The KCS continues to expand its facility at Rosenberg Intermodal Terminal, a 100- acre site just outside Houston. The move will accommodate growing volume to and from Mexico. Recognizing the effect of drayage costs, Carlson also notes that the KCS owns real estate adjacent to most terminals in their intermodal network and plans to encourage companies that would benefit from adjacency to locate there. Including Inland Ports Gary Sease, CSX spokesman, points out that CSX serves more than 70 ocean, river and lake ports and container traffic is likely to be one of the major contributors to the company’s growth. The company is working with the ports on the East and Gulf Coasts.

On the Gulf, they expanded and improved their infrastructure in advance of the expansion of the Panama Canal, investing in on-dock terminals and ensuring efficient connectivity to key points. Sease notes CSX plans to invest $2.3 billion this year into its network, equipment and technology, on top of $8 billion invested in the past four years. Those investments to expand track and terminal capacity, purchase fuel-efficient locomotives and higher capacity rail cars, and technology that support safety, service and efficiencies, create the inland connectivity that ports need to be successful. Intermodal traffic currently represents 38 percent of CSX volume, says Sease. CSX affiliate CSX Intermodal Terminals, Inc. completed expansions of the Worcester, Mass. and Columbus, Ohio facilities this year, and expansions are under way in Atlanta and Louisville, Ky.

CSX Intermodal Terminals also is developing new facilities, including the Valleyfield Terminal in Montreal and a terminal in Winter Haven, Fla. CSX’s National Gateway has recently announced completion of the clearances in Phase One of the project, between existing terminals in Chambersburg, Pa., and its hub in Northwest Ohio which handles more than 30 trains per day.

Improving Results Katie Farmer, BNSF group vice president, consumer products, says BNSF, in its effort to grow its intermodal business, has had 110 different shippers analyze their “Over the Road” flows, looking for conversion opportunities by using its “Intermodal Advisor” tool. After reviewing five million moves and determining one million fit its existing intermodal network, they have converted over 110,000 shipments so far this year.

As part of this effort, BNSF has set up its Load and Ride Solutions (LARS) team to help its customers find cost-effective methods to ensure shipments move damage free. This can include Cargo Incident Prevention to minimize cargo damage and provide recommendations to prevent a reoccurrence; Loading Assistance to provide shippers the ability to facilitate safe movement of restricted commodities and Ride Quality Testing to monitor shipments during train and yard handling to promote safe and incident-free movement.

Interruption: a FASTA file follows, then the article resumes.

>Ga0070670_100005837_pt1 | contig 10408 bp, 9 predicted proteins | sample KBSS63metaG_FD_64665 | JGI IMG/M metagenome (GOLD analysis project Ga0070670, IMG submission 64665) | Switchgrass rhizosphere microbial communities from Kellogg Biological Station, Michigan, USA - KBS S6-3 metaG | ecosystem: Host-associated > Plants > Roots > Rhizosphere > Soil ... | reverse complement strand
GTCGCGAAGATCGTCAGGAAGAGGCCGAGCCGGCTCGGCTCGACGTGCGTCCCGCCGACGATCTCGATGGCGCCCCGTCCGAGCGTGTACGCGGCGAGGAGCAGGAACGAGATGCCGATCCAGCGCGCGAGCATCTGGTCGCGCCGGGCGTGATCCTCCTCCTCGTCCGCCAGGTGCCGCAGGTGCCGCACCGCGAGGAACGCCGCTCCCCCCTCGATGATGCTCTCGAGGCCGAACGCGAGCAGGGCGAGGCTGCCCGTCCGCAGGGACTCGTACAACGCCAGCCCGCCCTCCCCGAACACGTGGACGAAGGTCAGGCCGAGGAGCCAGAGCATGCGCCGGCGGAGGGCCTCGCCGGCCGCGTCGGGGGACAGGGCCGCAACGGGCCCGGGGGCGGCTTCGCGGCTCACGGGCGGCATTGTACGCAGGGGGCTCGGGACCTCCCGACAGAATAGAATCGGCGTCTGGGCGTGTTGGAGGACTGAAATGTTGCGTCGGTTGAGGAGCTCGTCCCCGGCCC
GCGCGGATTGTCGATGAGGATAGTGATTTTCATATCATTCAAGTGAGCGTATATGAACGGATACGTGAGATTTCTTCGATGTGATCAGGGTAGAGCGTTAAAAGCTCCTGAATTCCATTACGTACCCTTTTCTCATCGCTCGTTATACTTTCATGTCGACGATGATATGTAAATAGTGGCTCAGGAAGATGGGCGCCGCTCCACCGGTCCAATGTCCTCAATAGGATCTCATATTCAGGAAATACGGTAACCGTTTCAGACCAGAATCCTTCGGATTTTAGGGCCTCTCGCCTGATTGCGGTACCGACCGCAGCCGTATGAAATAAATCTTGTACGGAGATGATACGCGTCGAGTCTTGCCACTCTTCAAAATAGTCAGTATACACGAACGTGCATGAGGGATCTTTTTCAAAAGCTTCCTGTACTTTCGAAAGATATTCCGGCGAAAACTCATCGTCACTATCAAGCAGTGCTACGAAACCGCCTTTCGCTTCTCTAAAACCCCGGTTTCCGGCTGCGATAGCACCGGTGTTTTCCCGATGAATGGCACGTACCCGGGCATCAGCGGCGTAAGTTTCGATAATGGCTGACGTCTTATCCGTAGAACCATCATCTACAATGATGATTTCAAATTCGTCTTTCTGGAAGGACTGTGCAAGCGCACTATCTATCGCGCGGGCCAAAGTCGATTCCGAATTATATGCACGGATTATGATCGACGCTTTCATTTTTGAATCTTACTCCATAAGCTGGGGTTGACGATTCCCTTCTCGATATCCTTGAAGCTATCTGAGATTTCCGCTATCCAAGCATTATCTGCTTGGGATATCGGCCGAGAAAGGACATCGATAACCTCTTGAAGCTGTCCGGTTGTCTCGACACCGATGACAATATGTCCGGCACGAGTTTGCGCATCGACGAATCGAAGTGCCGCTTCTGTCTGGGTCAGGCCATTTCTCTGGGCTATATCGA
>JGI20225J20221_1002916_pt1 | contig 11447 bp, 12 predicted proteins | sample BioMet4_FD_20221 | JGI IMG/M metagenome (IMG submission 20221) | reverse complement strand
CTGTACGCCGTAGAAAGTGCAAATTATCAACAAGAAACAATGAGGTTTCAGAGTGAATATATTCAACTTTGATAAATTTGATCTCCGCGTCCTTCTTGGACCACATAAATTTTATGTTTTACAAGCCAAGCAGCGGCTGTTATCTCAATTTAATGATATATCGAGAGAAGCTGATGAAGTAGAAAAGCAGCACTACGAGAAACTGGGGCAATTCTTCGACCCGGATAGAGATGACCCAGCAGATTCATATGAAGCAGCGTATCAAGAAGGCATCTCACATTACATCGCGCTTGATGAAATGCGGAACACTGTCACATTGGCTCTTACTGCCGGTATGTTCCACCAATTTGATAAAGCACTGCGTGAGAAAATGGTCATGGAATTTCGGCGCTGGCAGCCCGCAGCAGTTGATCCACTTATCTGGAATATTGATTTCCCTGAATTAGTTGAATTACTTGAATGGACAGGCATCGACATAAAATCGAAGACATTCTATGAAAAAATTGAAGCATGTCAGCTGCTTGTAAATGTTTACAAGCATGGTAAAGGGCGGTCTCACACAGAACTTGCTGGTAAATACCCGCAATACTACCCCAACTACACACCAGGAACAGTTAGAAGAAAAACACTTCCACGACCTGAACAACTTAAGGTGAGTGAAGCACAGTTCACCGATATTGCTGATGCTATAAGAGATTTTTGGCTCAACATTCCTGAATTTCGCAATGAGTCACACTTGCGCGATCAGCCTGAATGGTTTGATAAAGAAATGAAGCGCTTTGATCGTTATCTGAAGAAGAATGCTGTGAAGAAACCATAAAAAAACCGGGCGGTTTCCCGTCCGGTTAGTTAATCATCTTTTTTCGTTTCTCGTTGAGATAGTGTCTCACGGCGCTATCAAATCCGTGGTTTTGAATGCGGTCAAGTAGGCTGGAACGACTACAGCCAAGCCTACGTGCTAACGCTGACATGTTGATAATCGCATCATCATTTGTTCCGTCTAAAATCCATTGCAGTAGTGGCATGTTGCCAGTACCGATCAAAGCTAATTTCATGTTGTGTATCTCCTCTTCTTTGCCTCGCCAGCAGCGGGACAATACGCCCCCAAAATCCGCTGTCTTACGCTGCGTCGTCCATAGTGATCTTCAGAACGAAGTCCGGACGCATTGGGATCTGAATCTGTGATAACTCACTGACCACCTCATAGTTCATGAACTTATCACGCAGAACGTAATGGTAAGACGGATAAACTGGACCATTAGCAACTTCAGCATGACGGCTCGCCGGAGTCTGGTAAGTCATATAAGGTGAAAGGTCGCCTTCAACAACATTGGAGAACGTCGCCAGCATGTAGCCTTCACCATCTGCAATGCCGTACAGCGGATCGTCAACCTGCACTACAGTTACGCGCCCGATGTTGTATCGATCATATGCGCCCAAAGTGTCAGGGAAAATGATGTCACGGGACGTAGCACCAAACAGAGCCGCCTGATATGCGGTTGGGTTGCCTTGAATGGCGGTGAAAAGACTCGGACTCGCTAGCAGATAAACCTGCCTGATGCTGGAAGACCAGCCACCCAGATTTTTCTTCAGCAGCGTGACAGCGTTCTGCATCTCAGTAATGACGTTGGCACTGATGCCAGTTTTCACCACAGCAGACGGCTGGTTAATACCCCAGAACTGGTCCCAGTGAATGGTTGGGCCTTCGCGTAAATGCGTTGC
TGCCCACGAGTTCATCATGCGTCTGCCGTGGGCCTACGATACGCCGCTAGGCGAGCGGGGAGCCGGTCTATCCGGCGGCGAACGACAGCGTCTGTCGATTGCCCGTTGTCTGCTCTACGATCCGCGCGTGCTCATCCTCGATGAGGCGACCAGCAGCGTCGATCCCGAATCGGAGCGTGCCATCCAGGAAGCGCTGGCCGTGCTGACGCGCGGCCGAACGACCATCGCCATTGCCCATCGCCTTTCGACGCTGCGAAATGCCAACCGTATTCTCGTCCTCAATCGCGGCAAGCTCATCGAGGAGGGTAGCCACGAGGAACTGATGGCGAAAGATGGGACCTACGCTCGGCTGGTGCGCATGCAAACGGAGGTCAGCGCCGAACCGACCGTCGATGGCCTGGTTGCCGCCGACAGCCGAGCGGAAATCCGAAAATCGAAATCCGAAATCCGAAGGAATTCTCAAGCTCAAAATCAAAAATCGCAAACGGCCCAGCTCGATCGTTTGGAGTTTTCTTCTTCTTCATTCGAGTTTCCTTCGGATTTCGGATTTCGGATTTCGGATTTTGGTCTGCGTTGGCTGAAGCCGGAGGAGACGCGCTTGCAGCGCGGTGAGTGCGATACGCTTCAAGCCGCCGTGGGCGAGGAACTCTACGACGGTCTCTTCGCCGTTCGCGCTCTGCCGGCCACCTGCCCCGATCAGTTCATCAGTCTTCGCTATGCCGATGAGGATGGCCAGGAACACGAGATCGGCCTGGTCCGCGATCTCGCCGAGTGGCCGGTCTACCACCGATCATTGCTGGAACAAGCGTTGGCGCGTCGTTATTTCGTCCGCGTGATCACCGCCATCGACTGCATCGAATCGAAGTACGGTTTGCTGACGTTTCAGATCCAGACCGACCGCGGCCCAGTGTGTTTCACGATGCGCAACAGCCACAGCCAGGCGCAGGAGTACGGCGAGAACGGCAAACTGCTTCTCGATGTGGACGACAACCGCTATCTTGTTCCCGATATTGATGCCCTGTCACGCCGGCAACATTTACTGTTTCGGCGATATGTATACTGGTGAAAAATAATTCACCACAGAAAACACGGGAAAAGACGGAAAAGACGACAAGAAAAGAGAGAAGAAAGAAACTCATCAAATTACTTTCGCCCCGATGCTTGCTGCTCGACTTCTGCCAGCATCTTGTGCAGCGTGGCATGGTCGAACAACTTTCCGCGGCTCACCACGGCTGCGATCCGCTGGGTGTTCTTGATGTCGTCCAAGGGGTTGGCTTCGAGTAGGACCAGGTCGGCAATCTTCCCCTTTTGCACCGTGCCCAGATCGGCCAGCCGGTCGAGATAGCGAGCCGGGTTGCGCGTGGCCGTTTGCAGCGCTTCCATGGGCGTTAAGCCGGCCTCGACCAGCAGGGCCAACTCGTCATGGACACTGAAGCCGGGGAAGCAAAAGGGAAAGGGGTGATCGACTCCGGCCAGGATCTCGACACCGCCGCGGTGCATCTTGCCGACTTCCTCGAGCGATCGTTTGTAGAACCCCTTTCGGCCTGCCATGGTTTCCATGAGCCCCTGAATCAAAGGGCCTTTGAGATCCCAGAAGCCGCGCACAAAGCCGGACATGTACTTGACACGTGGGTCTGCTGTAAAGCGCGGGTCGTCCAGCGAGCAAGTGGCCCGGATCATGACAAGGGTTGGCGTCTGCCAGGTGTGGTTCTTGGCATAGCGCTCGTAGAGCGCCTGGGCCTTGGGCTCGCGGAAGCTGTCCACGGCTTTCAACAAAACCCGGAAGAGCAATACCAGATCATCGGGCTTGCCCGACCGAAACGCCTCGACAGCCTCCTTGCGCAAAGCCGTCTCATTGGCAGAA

BNSF’s expansion and efficiency projects will be primarily focused on increasing capacity including its intermodal terminals such as the completion of BNSF’s Kansas City Intermodal Facility and at other terminal improvements as well. Farmer notes that they are using wide-span electric cranes in Memphis and Seattle which will also be used at the Kansas City Intermodal Facility. Not only are these cranes zero emissions, they also use regenerative systems to recharge their internal batteries and significantly reducing the number of trucks needed to move containers within the rail yard. BNSF was the first U.S. railroad to use these systems.

Automated gates are used at nine BNSF intermodal facilities with digital cameras recording images of containers, chassis, tractors and unit numbers as they enter those facilities. These new gates have increased facility throughput which has reduced truck-idling time and air emissions by 50 percent. BNSF offers international customers multiple levels of service, based on whether they want faster transit times or greater cost savings.

BNSF’s Intermodal On-Dock Expedited service has reduced transit times by 1 to 2 days over the standard intermodal service so that, for example, containers from the Ports of Los Angeles/Long Beach to Logistics Park Chicago can arrive in just 87 hours. Farmer points to BNSF’s “Match Back” program as one method they have developed to deal with the problem that U.S. imports outpace exports by a nearly 2-to-1 ratio. This is designed to help the marine carrier address that imbalance by finding more markets to offset container repositioning costs.